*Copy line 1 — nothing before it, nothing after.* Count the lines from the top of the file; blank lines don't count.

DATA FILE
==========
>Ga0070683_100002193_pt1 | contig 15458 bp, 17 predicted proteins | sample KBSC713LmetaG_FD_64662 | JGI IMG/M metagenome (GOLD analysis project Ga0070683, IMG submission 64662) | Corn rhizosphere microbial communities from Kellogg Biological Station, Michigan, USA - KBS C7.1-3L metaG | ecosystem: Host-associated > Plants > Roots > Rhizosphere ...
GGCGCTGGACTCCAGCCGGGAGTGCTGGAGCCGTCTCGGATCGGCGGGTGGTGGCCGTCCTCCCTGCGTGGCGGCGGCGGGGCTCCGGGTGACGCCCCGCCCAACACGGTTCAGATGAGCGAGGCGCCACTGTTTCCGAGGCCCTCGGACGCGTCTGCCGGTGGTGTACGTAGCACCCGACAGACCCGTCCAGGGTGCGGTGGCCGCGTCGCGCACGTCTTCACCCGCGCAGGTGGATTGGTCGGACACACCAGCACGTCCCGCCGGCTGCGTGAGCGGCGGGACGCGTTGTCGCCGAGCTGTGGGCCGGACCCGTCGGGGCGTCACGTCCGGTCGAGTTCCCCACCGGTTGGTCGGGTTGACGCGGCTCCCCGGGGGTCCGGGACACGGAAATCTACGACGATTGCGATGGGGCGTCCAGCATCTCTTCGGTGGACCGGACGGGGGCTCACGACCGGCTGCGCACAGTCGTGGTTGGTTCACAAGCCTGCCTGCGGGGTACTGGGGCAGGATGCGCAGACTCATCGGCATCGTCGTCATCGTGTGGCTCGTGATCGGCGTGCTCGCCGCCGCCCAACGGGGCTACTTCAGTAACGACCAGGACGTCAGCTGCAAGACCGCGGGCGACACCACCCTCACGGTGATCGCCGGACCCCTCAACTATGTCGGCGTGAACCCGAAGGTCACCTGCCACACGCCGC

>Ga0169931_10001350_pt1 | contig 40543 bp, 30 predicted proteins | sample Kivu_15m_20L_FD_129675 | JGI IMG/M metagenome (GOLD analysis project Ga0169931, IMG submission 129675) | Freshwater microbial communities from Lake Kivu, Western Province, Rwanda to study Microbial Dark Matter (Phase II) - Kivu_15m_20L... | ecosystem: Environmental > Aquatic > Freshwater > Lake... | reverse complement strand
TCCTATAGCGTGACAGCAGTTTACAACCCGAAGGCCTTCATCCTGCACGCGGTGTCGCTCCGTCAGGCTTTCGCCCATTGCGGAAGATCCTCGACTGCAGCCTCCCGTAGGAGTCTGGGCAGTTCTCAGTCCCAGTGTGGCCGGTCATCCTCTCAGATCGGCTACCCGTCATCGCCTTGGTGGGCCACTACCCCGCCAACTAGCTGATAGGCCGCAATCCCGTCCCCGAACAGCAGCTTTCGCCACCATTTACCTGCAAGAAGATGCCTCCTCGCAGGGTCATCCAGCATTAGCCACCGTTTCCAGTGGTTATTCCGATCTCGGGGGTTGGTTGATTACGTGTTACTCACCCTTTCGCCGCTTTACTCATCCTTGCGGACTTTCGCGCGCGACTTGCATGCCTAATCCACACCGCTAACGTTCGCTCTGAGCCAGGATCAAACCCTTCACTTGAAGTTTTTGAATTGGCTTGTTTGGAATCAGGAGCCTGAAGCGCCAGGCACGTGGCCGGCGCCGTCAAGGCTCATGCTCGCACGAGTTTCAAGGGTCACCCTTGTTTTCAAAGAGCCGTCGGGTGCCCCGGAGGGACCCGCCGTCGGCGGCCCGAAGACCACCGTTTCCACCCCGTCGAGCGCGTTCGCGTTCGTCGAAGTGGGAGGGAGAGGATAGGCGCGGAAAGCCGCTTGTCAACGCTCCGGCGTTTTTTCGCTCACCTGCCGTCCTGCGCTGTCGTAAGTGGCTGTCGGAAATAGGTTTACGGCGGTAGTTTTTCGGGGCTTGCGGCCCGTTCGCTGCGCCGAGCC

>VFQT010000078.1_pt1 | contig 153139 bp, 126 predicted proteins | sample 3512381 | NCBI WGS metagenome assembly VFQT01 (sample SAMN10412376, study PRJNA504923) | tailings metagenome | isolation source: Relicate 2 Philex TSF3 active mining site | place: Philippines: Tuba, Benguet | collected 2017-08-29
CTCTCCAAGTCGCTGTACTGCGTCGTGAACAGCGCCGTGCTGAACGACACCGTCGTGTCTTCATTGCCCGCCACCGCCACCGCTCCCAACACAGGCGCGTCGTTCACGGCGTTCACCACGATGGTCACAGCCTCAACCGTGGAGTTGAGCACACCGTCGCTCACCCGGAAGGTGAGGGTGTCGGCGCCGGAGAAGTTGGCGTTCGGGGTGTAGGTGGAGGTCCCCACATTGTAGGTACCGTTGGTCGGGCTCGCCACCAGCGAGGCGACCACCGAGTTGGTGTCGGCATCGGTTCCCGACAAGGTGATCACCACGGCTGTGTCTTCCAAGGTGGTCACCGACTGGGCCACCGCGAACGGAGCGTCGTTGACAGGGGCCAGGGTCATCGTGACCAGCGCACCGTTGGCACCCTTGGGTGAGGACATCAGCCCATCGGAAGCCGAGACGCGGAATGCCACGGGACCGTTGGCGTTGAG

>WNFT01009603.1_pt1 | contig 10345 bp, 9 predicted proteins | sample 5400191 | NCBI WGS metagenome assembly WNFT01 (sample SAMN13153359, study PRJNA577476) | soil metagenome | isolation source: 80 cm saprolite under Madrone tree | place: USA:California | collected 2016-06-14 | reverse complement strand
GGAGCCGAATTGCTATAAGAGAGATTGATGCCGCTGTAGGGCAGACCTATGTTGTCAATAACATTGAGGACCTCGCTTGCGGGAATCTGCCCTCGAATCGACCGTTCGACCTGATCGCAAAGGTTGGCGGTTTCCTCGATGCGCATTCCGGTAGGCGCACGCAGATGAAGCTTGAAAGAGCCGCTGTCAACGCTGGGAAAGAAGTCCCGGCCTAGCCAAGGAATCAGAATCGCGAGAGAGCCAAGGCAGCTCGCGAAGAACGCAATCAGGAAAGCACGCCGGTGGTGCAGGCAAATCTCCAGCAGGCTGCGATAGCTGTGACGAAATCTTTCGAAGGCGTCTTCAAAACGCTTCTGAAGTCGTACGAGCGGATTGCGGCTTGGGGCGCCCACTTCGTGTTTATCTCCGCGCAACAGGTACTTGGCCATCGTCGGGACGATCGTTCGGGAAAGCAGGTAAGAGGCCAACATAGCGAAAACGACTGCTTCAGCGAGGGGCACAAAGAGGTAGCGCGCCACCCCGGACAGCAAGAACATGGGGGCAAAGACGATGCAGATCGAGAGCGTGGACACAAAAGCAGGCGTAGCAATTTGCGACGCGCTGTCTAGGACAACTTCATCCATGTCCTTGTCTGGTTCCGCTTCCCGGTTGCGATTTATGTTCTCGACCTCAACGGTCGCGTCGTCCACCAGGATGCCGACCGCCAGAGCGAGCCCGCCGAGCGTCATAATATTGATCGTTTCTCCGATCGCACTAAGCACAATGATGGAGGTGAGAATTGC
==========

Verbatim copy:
>Ga0070683_100002193_pt1 | contig 15458 bp, 17 predicted proteins | sample KBSC713LmetaG_FD_64662 | JGI IMG/M metagenome (GOLD analysis project Ga0070683, IMG submission 64662) | Corn rhizosphere microbial communities from Kellogg Biological Station, Michigan, USA - KBS C7.1-3L metaG | ecosystem: Host-associated > Plants > Roots > Rhizosphere ...